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Rio: Rodríguez retires on sport’s biggest stage

Spaniard Joaquim Rodríguez finished fifth in Saturday's Olympic road race and then stepped away from the sport.

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RIO DE JANEIRO (VN) — Lost in the mayhem, emotions, and medals of the Rio de Janeiro Olympics was Joaquim Rodríguez.

One of Spain’s major stars quietly put an end to his 17-year racing career. Not quite with the exclamation point he wanted, but fifth place in the Olympic road race was the ideal place to hang up his cleats.

“This is the way I wanted to end my career, racing like I always do, attacking, and trying to win,” Rodríguez said. “I was in for the win, all the way to the end.”

The 37-year-old puncheur came close to the storybook ending he wanted to have on his career. With the race exploding Saturday on the Vista Chinesa climb, Rodríguez clawed his way back into contention after Spain dropped the ball in the most critical part of the race. Italy had played its cards perfectly, with Fabio Aru and Vincenzo Nibali linking up with a teammate going into the third and final lap. Spain was caught snoozing, but Rodríguez went down swinging. After Nibali and Sergio Henao (Colombia) crashed, Rodríguez was second in the chase group to finish fifth.

“It’s a shame because I felt like I had a medal in my legs,” Rodríguez said. “I always said I wanted to retire here.”

With Rodríguez’s exit, the sun is starting to set on the golden era of Spanish cycling. Others of his generation — Samuel Sánchez, Alberto Contador, and Alejandro Valverde — are also entering their final years. Between the four of them, they dominated the peloton, winning on some of cycling’s most important dates.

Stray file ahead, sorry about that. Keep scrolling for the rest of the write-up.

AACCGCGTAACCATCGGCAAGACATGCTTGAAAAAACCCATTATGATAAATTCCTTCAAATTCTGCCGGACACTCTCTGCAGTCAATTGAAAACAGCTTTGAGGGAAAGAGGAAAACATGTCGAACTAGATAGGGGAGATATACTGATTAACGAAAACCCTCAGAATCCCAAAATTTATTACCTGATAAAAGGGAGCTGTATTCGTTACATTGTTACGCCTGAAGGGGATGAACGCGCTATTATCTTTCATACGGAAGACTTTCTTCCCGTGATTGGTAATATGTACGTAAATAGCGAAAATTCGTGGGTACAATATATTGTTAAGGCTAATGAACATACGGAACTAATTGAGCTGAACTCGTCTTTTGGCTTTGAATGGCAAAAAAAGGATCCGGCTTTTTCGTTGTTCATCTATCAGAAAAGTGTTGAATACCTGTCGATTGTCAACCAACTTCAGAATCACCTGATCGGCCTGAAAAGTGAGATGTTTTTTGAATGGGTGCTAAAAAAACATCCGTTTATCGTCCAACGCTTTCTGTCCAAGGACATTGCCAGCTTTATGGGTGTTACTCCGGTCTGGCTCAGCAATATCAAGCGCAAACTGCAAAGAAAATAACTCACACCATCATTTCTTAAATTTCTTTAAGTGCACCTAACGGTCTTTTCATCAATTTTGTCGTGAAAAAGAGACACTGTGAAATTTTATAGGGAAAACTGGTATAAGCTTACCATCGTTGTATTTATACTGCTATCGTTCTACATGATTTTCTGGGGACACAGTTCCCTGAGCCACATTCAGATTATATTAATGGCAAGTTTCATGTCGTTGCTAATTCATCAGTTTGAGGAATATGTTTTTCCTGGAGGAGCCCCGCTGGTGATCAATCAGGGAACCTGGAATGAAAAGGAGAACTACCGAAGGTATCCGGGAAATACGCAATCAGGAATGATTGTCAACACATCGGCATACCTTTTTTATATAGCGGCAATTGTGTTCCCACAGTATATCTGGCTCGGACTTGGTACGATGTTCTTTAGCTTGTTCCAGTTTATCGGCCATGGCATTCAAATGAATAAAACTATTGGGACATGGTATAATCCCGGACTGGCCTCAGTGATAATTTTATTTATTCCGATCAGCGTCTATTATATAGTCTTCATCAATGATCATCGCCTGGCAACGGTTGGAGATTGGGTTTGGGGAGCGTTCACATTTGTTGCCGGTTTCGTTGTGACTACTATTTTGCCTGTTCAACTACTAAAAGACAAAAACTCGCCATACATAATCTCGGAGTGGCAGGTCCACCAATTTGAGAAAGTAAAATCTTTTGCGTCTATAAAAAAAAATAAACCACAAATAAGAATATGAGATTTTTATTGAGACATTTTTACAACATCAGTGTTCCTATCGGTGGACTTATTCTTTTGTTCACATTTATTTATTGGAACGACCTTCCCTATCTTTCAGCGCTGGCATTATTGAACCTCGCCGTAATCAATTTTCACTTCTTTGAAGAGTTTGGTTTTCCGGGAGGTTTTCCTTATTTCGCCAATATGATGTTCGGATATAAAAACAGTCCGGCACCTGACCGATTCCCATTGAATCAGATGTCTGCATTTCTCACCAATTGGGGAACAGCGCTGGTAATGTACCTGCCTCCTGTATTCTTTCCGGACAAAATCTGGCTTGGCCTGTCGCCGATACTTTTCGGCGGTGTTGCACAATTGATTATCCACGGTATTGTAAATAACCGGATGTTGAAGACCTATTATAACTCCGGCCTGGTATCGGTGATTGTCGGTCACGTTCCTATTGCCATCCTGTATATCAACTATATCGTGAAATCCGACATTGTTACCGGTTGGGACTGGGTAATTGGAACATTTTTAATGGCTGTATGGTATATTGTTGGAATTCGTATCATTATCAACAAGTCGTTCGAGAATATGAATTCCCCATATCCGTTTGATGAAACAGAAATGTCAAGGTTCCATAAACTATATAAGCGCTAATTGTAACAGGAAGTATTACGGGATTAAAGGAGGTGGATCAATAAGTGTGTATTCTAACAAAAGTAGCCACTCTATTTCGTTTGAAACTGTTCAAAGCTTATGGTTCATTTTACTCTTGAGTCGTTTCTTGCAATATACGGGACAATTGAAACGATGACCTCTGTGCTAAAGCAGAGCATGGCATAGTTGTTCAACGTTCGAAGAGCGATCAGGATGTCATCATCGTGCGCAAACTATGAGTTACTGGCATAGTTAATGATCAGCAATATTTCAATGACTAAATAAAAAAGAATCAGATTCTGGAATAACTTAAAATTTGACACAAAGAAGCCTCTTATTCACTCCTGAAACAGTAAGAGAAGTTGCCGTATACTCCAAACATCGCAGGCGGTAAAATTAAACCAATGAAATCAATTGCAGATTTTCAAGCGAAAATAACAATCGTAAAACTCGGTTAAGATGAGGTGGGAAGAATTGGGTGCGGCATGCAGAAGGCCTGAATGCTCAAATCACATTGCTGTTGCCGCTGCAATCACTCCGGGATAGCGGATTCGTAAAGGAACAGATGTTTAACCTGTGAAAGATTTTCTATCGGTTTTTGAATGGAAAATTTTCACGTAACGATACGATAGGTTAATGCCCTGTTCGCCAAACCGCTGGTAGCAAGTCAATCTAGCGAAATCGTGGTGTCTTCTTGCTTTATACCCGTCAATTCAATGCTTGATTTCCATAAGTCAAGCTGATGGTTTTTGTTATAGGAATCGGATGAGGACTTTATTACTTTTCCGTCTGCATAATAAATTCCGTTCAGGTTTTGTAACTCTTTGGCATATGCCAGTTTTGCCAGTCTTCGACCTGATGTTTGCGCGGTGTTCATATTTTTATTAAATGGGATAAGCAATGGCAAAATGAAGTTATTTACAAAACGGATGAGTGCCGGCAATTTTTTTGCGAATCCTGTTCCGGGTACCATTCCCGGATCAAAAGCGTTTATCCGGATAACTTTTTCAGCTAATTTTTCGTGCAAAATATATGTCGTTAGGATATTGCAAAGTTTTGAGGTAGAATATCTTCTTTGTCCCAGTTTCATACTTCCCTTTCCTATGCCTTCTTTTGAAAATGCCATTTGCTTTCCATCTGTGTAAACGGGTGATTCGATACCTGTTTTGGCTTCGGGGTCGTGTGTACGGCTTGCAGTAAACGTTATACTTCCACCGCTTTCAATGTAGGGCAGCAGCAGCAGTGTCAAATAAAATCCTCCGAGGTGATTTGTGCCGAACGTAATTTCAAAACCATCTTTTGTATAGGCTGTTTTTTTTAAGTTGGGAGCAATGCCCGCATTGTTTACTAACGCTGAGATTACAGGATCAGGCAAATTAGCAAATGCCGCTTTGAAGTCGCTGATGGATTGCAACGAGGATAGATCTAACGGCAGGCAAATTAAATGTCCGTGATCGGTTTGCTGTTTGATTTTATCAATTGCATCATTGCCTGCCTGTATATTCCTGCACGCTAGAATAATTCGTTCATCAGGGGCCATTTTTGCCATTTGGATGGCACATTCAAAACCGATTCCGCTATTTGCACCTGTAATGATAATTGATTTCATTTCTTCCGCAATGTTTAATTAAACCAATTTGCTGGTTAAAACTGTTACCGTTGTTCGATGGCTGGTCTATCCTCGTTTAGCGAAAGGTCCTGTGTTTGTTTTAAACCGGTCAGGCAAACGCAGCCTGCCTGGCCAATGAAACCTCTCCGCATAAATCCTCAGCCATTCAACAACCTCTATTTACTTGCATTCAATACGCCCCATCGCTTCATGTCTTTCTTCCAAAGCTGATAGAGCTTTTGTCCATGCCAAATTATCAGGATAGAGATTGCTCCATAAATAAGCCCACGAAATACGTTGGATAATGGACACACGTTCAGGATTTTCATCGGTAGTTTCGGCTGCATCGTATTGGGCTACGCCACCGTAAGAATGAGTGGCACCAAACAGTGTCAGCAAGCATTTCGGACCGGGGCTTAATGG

Nicknamed “Purito,” Rodríguez was tenacious as he was prolific. He won stages across all three grand tours and earned podium finishes in those races as well. He won one-week stage races, including the Tour of the Basque Country, the Volta a Catalunya, and the Vuelta a Burgos. He won the Giro di Lombardia twice and Fleche Wallonne.

He’ll also be remembered for what he didn’t win just as much for what he did. He never won a grand tour, folding against Contador in the 2012 Vuelta a España, and underestimating Ryder Hesjedal in the 2012 Giro d’Italia.

His bitterest defeat came in the 2013 world championships, when Rui Costa caught him in the closing kilometers to snatch away the rainbow jersey. A tearful Rodríguez stood on the podium and couldn’t hold back his emotion.

There were no tears Saturday in Rio. Instead, Rodríguez left with his trademark smile firmly in place and his head held high.

“No regrets,” he said. “This is how I wanted to go out, as a bike racer. The Olympics are the high point of sport. This is how I want to end my career.”